Among films in competition that were available for preview, several defy watching and a couple are barely OK. But "Shadow Glories" (tonight at 7:15) is a powerful and distinctive commentary on the addictiveness of violence that its star and writer, Marc Sandler, spent 20 years struggling to get made. The film has a contemplative quality and Sandler has been fortunate in his choice of director, Ziad H. Hamzeh, whose work is controlled and expressive, and in the film's setting, the old mill town of Lewiston, Maine. The superior camera work by Kurt Brabbee contributes strongly to making "Shadow Glories" a mature, accomplished work.

Sandler stars as Simon Penn, a burly, middle-aged, onetime champion kick-boxer whose obsession with the sport nearly ruined him. Now he's started a martial arts class to teach youngsters how to fight so they never have to. He's in partnership with a forceful young woman, C.J. (Safrah Rachel Isenberg), and is beginning to try to win back his wife (Linda Amendola). At the same time, C.J. becomes increasingly determined to take on local boy Eddie "Killer" Kuzinski (Michael Denney), the kick-boxing champ whom Simon, who barely lived to tell the story, faced down in the ring. "Shadow Glories" is strong, stylish and uncompromising with portrayals of depth and impact, especially by Sandler and Isenberg.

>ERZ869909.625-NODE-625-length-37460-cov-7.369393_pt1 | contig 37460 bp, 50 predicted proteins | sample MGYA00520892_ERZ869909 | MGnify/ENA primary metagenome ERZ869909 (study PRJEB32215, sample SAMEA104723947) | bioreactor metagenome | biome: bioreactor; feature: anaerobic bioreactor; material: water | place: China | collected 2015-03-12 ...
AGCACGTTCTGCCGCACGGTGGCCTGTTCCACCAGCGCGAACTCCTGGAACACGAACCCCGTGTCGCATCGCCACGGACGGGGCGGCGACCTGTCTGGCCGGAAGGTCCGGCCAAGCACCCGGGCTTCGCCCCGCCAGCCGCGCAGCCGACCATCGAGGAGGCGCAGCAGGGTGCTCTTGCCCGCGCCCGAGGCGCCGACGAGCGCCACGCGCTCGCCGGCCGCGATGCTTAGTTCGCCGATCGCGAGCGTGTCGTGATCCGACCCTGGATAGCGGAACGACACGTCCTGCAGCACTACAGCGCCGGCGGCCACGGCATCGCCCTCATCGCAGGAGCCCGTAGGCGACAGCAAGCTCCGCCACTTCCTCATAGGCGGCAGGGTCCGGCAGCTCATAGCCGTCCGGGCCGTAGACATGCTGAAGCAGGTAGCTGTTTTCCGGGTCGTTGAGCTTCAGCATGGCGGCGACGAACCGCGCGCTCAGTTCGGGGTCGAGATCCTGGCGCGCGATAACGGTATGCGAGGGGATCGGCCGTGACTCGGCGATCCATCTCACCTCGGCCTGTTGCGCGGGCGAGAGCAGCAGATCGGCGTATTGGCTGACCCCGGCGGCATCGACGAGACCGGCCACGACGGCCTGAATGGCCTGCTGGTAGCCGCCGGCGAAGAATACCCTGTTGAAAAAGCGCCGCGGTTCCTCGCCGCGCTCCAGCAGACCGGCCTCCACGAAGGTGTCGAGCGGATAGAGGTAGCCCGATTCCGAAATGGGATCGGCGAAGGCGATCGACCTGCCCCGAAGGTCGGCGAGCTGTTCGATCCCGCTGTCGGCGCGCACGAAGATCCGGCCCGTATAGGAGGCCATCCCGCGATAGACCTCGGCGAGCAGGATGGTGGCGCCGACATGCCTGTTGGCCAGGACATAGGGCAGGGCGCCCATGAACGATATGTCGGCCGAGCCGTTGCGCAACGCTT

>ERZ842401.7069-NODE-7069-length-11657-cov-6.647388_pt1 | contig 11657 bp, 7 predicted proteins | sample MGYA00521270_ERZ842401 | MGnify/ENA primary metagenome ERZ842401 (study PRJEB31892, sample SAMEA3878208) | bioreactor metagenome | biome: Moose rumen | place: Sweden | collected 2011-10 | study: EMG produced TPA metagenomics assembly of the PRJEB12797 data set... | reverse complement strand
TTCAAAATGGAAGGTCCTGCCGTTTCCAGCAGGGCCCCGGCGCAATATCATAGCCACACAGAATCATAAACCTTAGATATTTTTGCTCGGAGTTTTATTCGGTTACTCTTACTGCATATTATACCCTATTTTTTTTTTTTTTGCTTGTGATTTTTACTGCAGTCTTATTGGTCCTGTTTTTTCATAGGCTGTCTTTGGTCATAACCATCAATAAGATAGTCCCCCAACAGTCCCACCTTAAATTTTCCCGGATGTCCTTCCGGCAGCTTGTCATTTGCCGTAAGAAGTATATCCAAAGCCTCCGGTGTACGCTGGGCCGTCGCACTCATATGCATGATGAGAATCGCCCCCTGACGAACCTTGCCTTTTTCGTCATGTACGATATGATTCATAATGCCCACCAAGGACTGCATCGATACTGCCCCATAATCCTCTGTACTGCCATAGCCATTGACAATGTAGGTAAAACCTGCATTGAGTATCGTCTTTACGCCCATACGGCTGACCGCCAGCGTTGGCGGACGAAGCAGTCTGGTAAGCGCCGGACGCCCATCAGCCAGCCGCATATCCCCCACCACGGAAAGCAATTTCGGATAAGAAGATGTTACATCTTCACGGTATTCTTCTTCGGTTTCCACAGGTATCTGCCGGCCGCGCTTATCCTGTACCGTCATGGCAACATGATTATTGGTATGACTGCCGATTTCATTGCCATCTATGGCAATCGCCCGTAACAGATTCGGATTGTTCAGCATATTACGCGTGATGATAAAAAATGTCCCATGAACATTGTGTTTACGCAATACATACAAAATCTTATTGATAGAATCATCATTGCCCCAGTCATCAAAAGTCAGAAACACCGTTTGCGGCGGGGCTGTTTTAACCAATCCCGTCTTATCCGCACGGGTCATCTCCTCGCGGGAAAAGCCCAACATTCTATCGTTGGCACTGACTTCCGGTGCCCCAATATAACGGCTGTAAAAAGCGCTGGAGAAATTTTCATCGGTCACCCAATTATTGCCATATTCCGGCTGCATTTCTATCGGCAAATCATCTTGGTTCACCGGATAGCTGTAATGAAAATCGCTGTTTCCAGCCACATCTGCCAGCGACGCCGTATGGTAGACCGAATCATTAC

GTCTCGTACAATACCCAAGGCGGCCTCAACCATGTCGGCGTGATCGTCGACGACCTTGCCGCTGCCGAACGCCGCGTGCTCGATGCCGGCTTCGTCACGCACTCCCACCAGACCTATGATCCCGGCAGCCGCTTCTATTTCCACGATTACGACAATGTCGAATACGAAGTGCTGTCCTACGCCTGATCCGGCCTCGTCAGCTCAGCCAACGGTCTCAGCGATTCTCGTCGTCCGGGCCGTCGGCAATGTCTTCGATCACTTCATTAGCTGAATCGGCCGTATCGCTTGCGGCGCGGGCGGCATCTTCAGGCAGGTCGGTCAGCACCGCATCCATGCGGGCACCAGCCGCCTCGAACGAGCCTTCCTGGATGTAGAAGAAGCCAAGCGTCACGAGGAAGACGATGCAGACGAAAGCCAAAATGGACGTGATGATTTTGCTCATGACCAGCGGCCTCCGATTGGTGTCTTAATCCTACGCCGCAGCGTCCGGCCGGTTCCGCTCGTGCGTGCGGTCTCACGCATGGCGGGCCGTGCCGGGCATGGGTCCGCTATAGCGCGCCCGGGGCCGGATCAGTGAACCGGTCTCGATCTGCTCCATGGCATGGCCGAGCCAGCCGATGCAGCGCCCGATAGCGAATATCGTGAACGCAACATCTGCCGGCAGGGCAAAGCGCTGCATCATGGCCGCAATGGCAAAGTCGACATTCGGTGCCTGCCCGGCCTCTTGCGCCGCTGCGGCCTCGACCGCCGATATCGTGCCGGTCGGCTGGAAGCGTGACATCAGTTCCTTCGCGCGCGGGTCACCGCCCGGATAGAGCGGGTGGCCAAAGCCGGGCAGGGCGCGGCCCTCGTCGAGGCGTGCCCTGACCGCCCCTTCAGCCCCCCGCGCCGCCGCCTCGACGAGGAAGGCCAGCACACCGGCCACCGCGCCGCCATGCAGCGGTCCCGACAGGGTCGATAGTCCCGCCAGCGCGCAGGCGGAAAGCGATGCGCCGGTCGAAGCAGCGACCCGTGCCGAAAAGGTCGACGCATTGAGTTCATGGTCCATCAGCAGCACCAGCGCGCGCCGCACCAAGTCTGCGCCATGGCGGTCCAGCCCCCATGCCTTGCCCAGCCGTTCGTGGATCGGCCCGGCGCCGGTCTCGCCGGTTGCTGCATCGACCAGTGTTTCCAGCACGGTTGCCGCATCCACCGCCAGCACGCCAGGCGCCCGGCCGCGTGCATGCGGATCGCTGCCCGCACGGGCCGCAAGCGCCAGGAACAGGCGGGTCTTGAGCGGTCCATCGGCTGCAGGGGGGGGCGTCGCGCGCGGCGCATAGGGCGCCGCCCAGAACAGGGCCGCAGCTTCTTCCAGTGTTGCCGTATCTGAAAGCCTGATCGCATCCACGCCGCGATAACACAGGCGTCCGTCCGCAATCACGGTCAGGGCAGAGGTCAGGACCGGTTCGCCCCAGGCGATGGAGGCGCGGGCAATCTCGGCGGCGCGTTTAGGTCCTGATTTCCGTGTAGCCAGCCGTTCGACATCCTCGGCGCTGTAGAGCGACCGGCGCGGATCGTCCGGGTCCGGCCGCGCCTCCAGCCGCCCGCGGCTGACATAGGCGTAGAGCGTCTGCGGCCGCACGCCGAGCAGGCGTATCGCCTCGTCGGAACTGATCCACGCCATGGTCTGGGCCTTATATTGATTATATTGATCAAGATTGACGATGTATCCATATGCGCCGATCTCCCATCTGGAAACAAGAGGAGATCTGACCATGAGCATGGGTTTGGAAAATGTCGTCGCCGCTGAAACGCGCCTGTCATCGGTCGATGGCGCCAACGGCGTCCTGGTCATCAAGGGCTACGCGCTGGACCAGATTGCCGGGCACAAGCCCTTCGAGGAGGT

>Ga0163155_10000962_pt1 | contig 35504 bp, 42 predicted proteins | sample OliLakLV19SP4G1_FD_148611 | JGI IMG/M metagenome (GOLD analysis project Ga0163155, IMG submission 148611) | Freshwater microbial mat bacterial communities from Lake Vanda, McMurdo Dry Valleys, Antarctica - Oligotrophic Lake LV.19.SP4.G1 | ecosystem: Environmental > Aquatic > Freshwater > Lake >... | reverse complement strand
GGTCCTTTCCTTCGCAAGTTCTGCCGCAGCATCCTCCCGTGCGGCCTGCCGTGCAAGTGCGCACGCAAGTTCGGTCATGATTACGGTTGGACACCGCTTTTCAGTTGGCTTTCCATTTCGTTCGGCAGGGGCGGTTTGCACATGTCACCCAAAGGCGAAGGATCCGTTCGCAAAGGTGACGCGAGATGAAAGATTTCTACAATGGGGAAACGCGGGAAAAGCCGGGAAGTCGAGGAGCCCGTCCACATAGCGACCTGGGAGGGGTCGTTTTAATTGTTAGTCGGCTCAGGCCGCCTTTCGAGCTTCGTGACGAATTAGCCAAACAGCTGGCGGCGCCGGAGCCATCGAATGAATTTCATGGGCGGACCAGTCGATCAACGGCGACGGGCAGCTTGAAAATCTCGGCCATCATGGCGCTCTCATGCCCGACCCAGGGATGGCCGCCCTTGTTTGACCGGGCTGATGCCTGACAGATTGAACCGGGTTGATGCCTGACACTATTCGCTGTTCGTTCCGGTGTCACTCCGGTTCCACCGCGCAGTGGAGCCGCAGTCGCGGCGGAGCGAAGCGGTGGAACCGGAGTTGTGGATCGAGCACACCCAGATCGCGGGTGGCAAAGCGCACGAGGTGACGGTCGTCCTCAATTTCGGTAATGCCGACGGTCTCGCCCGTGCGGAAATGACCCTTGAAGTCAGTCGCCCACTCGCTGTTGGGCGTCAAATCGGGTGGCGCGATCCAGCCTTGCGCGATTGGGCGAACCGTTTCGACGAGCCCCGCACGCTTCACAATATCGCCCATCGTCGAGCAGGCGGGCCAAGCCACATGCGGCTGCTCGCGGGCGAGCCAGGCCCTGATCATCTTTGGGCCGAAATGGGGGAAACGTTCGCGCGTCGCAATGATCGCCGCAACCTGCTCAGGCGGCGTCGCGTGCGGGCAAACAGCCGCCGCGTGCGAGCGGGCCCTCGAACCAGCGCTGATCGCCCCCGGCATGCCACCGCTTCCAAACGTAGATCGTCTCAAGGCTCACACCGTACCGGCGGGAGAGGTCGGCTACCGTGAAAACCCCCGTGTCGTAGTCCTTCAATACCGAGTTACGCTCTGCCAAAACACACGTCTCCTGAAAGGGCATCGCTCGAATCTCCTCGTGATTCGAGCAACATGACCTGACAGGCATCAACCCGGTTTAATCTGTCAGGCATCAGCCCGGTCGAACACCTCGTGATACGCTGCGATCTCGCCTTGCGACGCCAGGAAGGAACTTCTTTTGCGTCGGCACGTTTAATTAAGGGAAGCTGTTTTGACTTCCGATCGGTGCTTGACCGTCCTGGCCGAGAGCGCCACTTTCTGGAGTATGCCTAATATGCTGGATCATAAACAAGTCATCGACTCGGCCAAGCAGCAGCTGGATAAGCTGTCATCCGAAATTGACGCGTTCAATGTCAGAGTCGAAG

Robert Saitzyk's "After the Flood" (Friday at 9:30 p.m.) is a bleak and pretentious study of a disintegrating gun dealer (Shawn Andrews) trying to survive in the streets and yearning for spiritual redemption. Saitzyk, though, directs with an expressive, driving force.

Writer-director Joe Furey also stars in "Love and Support" (Saturday at 9:30 p.m.), a slight but decently made road comedy. Furey plays an employee of a telephone answering service who's dumped by his girlfriend and winds up on a wild ride with a guy who's not merely a free spirit but dangerously reckless.

Writer-director Mark Richardson also stars in his "In the Eye of the Storm" (Saturday at 2:45 p.m.) as a New York playwright who's lost his backing and is forced to seek help from his rich but terminally ill grandmother in Florida, only to be trapped with her in her home during a hurricane.

"Storm" swiftly becomes a dreary soap opera.